APPEAL from an order of the Superior Court of Los Angeles County. Mark A. Juhas, Judge. (Los Angeles County Super. Ct. No. BD436243)
The opinion of the court was delivered by: J. Chavez
CERTIFIED FOR PUBLICATION
This matter arises out of dissolution of marriage proceedings between Andrew Edward Left (Andrew) and Andrea Nicole Left (Andrea).*fn1 On February 7, 2007, the parties entered into a stipulation providing for Andrew to pay spousal support to Andrea in the amount of $32,547 per month and child support in the amount of $14,590 per month. A judgment of dissolution, as to status only, was entered on June 30, 2008. On October 19, 2009, Andrew filed an order to show cause (OSC) application to terminate spousal support, on the primary ground that Andrea had remarried. Andrea filed a competing OSC application for contempt, on the ground that Andrew had failed to pay spousal support. Andrew appeals from the trial court's order denying his application to terminate spousal support and modifying the spousal and child support orders. We affirm.
Andrew contends that the trial court erred in determining that the
ceremony that Andrea participated in with Dr. Todd Katzman (Todd) did
not constitute a remarriage under Family Code section 4337.*fn2
Further, Andrew contends, even if the ceremony did not
constitute a remarriage under section 4337, Andrea should be estopped
from denying that she has remarried. In addition, Andrew argues, by
giving little or no weight to the short duration of the parties'
marriage, the trial court abused its discretion in declining to
terminate spousal support.
As to the modification of the spousal support order, Andrew contends that the trial court erred by refusing to make the modification retroactive to a date prior to May 2010, when Andrew filed an updated income and expense declaration.
As to the modification of the child support order, Andrew argues that the trial court erroneously reserved jurisdiction to adjust the start date for the new child support order. Andrew requests that any references to the court's reservation of jurisdiction on this issue be stricken.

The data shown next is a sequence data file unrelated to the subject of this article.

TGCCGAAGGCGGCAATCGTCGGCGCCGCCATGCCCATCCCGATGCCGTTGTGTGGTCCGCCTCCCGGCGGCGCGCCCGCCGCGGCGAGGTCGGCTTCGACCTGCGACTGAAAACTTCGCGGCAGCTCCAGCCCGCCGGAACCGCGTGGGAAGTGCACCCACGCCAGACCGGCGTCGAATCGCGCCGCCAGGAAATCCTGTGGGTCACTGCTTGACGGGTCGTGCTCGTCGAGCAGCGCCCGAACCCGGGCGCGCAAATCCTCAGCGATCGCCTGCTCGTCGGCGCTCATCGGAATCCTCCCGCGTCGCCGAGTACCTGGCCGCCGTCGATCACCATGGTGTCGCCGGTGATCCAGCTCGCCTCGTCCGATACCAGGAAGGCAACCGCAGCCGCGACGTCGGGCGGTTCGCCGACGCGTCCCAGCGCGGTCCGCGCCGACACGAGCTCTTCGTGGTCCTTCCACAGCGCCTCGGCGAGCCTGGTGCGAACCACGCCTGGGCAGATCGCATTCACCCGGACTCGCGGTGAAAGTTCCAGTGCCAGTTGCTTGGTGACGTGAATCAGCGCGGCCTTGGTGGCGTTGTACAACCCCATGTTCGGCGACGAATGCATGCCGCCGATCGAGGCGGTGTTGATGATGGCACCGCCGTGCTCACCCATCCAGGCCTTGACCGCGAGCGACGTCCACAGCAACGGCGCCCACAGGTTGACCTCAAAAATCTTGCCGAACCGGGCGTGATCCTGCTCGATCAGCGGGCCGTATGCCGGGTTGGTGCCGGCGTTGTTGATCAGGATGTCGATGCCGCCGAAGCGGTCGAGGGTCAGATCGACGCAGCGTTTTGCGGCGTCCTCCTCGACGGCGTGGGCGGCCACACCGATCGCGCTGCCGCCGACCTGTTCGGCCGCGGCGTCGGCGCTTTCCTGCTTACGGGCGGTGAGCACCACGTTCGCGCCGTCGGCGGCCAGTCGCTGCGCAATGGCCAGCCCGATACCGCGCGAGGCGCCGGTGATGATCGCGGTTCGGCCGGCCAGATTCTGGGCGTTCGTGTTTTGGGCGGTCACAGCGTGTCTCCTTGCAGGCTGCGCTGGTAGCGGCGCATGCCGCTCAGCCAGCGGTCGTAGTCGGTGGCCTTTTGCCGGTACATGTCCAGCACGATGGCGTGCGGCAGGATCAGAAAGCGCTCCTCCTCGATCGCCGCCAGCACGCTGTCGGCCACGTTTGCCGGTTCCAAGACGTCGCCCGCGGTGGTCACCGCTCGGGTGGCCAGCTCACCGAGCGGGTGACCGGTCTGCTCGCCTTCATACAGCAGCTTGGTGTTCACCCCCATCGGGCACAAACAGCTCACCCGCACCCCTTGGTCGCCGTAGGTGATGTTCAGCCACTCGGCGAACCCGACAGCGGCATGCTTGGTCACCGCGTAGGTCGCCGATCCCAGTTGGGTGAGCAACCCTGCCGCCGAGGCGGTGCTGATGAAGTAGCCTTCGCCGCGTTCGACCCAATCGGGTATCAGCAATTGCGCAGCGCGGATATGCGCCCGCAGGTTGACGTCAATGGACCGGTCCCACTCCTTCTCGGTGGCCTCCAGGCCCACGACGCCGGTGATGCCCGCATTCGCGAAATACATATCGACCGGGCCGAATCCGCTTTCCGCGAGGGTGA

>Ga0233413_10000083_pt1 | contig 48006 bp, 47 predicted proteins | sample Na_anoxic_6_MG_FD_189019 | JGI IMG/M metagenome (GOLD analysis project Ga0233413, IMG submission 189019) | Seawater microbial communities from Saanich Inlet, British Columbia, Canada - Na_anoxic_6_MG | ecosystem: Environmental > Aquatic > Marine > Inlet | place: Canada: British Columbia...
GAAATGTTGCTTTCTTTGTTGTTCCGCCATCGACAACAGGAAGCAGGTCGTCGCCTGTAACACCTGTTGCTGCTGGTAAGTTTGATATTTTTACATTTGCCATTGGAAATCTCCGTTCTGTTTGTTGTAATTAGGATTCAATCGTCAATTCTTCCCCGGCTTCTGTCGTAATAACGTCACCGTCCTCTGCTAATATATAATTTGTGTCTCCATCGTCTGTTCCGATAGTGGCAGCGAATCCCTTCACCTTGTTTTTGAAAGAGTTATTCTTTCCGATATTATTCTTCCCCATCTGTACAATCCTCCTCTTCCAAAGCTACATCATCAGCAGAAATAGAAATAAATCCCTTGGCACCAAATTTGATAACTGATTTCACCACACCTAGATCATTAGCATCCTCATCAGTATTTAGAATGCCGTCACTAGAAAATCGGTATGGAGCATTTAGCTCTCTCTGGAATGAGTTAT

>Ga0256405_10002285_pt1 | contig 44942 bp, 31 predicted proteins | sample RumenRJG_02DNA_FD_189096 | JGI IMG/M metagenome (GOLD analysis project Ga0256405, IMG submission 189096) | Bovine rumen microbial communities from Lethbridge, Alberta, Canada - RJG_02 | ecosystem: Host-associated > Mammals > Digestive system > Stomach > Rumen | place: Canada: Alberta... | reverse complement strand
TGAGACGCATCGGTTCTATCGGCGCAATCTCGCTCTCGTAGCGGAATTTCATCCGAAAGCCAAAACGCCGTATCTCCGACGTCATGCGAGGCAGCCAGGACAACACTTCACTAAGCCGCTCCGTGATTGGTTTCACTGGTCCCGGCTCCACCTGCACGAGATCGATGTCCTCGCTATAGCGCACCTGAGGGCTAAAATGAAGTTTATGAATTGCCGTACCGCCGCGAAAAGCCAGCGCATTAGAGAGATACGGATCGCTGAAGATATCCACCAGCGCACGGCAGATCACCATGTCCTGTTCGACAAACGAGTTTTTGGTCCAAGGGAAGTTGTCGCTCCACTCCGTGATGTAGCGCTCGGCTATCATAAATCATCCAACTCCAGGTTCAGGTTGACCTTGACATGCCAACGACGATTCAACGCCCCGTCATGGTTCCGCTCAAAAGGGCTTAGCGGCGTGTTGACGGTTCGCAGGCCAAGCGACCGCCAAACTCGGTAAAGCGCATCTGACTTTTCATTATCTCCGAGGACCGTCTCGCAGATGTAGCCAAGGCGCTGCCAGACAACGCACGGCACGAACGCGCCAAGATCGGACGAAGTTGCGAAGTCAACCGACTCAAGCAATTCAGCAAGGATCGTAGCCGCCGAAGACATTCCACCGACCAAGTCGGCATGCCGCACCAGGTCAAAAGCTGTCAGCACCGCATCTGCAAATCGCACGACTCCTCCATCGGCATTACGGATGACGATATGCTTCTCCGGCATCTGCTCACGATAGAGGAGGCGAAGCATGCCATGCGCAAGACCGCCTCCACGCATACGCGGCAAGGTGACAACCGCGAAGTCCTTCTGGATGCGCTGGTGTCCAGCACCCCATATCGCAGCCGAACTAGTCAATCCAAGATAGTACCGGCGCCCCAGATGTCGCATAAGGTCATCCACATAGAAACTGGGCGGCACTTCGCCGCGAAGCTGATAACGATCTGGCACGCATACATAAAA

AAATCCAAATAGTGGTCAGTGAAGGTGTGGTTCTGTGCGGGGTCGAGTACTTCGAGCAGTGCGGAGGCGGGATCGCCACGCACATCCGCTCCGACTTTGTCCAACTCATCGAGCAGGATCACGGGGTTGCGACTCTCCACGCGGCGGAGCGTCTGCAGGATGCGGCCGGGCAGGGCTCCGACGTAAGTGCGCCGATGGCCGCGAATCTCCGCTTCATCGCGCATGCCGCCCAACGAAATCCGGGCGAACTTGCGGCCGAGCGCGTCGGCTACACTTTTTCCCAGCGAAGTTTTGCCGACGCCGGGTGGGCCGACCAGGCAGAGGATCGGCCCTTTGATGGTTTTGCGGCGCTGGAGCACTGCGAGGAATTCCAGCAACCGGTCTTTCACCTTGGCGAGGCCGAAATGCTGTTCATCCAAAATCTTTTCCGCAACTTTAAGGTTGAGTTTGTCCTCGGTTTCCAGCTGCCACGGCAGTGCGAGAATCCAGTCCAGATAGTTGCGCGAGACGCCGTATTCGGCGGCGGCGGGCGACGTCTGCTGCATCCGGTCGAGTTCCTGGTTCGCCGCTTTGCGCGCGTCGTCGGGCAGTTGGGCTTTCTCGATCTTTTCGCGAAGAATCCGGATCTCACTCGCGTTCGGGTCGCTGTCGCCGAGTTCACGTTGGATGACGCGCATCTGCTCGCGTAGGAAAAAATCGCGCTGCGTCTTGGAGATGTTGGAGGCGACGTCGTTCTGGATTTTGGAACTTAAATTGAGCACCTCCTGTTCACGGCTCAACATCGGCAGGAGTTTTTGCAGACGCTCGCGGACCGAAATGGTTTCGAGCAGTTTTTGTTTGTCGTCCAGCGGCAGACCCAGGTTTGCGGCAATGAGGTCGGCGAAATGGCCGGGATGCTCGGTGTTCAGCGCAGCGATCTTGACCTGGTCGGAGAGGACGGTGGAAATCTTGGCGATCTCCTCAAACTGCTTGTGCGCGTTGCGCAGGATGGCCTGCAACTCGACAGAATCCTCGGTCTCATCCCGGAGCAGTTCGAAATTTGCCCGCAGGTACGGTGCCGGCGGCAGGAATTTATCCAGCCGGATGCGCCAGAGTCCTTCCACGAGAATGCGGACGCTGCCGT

1. The marriage and divorce
Andrea and Andrew were married in June 2001 and separated in February 2006. Andrew is a stock trader. Andrea was a practicing attorney before the marriage and early in the marriage, but she stopped working when she became pregnant in 2001. During the marriage, Andrea did not work outside the home. There are two minor children of the parties' marriage: Jordan, age 8, and Lauren, age 7.
On November 18, 2005, Andrea filed a petition for dissolution of marriage. Andrew filed his response on June 3, 2008.
In December 2006, Andrea filed an order to show cause application for relief, including temporary child support and spousal support. On February 7, 2007, the parties entered into a stipulation under which Andrew agreed to pay child support of $14,590 per month and spousal support of $32,547 per month.
As of mid-2008, there had not yet been an adjudication of contested issues. A judgment of dissolution, status only, was entered on June 30, 2008. The ruling dissolved the marriage, but the court reserved jurisdiction over all other issues.
2. Andrea's commitment ceremony
At the end of December 2008, Andrea became engaged to marry Todd. At the time that she set the date for her wedding, Andrea believed that she and Andrew would have their issues resolved. Andrea and Todd set their wedding date for May 2, 2009, and sent out wedding invitations in early March 2009. They began living together in February or March 2009.